CLEMSON — U.S. Army Reserve Officer’s Training Corps cadets at Clemson University were tested recently on their stamina and personal courage with the Combat Water Survival Test in the Fike Recreation Center pool.
The test evaluates each cadet’s stamina in water and their ability to complete three stations while loaded down in full uniform and equipment. Passing the events helps ensure they have the fundamental water survival skills necessary to lead soldiers in a hostile environment where there’s water, but as Army cadets who will likely see little if any water environments in their careers the test is mainly an exercise to challenge their mental fortitude.
“In the Army we aren’t in combat in the water very often,” said Maj. Amanda Kane, Clemson’s assistant professor of military science. “We do this event not only to build esprit de corps but to learn to trust our equipment and to learn to be more comfortable in the water. This is mostly a confidence-builder.”
Completing each of the tasks is a matter of handling anxiety without panicking, and passing the test is a mandatory commissioning requirement — one that’s a lot more fun than many of the other requirements according to Katheryn Bean, a sophomore from Newport News, Virginia, studying biological sciences.
“This is my favorite lab,” said Bean. “It’s a different side of the Army. At first it’s kind of scary, but at the same time it’s exhilarating because you have no idea what’s going to happen next. I just think about jumping out of a plane.”
During the test, cadets first must swim laps for 10 minutes without touching the pool sides or bottom. After a five-minute break, they must tread water for five minutes without touching the pool sides or bottom.
Next come the three events with full gear on.
In the “equipment ditch,” cadets must wear a tactical vest and hold an M-16 rifle while stepping backward into the water. The cadet must submerge completely and remove the vest and weapon before resurfacing.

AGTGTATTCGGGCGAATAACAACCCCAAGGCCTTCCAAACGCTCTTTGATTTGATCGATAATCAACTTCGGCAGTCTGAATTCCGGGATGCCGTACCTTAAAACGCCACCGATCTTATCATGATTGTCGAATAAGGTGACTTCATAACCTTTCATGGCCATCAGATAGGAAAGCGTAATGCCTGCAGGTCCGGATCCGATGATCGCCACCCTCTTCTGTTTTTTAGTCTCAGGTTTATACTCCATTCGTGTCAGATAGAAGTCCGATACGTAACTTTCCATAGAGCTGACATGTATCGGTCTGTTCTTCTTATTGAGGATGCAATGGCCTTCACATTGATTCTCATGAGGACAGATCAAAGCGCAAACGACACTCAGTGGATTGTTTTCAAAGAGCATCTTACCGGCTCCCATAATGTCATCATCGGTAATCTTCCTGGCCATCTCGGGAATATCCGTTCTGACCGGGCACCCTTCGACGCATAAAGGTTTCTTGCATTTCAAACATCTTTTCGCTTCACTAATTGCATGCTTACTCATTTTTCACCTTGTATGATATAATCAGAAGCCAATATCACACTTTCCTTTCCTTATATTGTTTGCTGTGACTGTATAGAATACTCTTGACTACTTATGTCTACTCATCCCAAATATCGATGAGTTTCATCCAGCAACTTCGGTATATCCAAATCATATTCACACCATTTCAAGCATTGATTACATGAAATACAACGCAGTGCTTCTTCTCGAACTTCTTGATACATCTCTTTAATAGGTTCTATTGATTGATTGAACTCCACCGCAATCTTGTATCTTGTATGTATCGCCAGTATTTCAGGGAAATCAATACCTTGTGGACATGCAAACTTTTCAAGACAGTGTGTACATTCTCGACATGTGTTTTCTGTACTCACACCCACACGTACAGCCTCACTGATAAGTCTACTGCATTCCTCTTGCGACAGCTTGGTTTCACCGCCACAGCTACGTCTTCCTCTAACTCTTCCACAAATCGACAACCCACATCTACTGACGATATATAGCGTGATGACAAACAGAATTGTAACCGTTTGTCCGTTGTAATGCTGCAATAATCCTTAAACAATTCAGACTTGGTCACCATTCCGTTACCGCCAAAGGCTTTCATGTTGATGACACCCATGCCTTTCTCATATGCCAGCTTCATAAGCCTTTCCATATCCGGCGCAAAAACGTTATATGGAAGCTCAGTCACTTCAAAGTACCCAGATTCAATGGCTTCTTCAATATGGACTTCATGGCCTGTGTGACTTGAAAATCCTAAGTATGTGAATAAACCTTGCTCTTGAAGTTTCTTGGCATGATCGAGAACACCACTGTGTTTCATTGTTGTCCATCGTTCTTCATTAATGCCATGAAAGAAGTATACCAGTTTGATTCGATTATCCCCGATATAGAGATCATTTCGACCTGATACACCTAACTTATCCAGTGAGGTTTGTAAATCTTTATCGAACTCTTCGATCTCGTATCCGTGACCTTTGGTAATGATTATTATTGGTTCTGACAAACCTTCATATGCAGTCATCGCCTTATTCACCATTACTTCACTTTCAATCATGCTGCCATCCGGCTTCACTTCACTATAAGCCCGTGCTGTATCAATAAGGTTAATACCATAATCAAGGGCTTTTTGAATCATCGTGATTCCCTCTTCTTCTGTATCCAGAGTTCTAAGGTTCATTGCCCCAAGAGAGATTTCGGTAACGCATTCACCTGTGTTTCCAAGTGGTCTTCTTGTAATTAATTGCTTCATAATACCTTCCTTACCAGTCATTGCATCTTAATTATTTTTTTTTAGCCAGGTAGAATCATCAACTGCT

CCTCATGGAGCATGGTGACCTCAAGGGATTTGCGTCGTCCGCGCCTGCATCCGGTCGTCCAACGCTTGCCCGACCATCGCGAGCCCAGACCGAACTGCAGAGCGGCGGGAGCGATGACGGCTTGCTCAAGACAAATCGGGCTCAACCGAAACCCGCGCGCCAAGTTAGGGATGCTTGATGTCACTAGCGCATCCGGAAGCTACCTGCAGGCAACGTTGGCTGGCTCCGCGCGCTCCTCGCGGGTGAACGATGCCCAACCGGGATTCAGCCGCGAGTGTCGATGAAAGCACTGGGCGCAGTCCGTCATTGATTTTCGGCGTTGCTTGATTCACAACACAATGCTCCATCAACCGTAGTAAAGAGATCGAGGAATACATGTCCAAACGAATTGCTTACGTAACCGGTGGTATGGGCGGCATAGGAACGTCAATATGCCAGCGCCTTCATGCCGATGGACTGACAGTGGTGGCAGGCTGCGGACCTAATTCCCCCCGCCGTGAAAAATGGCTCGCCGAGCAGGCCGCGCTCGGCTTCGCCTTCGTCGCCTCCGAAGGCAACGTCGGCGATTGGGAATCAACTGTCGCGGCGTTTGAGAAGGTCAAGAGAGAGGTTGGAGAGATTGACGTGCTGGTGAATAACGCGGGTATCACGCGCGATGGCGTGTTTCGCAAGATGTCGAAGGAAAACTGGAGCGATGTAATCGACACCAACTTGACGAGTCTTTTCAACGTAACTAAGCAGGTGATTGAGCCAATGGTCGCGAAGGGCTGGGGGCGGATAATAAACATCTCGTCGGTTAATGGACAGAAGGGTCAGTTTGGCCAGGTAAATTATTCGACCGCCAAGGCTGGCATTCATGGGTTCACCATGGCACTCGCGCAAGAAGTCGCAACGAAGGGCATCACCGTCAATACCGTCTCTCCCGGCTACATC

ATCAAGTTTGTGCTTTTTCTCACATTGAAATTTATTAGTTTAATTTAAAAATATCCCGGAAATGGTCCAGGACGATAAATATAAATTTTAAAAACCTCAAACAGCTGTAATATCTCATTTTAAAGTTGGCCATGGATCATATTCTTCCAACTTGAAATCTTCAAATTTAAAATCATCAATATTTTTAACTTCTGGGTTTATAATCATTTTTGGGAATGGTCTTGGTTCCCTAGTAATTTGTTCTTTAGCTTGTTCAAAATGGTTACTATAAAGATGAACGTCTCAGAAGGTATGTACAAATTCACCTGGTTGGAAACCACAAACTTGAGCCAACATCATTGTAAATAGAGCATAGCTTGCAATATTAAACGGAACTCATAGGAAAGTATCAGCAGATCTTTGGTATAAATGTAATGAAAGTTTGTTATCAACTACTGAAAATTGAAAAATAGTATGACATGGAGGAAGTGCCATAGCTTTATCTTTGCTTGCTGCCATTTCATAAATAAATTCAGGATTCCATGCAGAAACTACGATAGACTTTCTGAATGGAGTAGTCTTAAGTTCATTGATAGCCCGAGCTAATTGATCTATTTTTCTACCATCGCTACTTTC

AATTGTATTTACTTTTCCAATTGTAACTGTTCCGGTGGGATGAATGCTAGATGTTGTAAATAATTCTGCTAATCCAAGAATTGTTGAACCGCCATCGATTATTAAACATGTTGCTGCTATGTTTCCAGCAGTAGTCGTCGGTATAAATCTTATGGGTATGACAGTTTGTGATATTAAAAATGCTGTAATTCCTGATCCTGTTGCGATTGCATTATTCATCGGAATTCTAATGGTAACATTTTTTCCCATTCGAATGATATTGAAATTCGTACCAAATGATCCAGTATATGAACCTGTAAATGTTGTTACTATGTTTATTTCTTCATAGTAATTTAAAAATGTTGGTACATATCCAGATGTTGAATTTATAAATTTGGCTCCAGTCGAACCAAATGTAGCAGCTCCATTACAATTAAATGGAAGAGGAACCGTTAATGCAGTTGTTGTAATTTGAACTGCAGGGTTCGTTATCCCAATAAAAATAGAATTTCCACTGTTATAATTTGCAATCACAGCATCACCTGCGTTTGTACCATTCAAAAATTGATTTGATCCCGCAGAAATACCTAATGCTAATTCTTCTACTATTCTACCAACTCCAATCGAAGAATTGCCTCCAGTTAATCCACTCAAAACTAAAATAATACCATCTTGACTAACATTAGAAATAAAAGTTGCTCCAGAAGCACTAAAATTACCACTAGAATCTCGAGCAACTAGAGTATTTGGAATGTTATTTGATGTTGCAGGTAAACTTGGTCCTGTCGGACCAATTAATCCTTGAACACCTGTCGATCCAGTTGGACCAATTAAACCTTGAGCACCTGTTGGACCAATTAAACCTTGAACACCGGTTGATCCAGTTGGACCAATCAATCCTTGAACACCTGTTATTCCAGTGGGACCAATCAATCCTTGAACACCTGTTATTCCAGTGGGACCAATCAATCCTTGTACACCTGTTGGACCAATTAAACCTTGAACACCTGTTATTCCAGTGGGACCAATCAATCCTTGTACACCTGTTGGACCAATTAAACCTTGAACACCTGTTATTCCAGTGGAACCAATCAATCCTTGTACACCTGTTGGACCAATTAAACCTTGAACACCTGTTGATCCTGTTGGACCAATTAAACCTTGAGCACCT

Then the cadets must swim 15 meters carrying the M-16s without touching the pool sides or bottom.
Last is the five-meter drop, widely considered the most nerve-wracking event. Cadets are blindfolded and guided off a five-meter diving board carrying M-16s. To pass, they must hold onto the weapons upon hitting the water, take off the blindfolds and return to the side of the pool with the weapons still in hand.
The hardest event might not be the one most people think, said cadet Preksha Jayamarughyraman, 20, a sophomore from Alexandria, Va., studying biological science.
“That equipment ditch has never been the easiest thing; I would rather do the five-meter drop multiple times. It’s a two-second drop and before you know it you’re coming up for air,” she said. “The (equipment ditch) always takes me a second. I’ve got a 10-pound rifle that I have to stick in the air or at least not let the tip go in. It takes a moment to adjust, and then you’re weighed down by your uniform and all your [load-bearing vest] stuff. You start getting really tired at the halfway point, but when you have a lot of people around you encouraging you, you can see the end and that’s always helpful.”
The Clemson ROTC program was established as an integral part of the academic curriculum in 1893. It offers a general military subject curriculum, producing officers for a wide variety of assignments.
This story courtesy of Clemson University.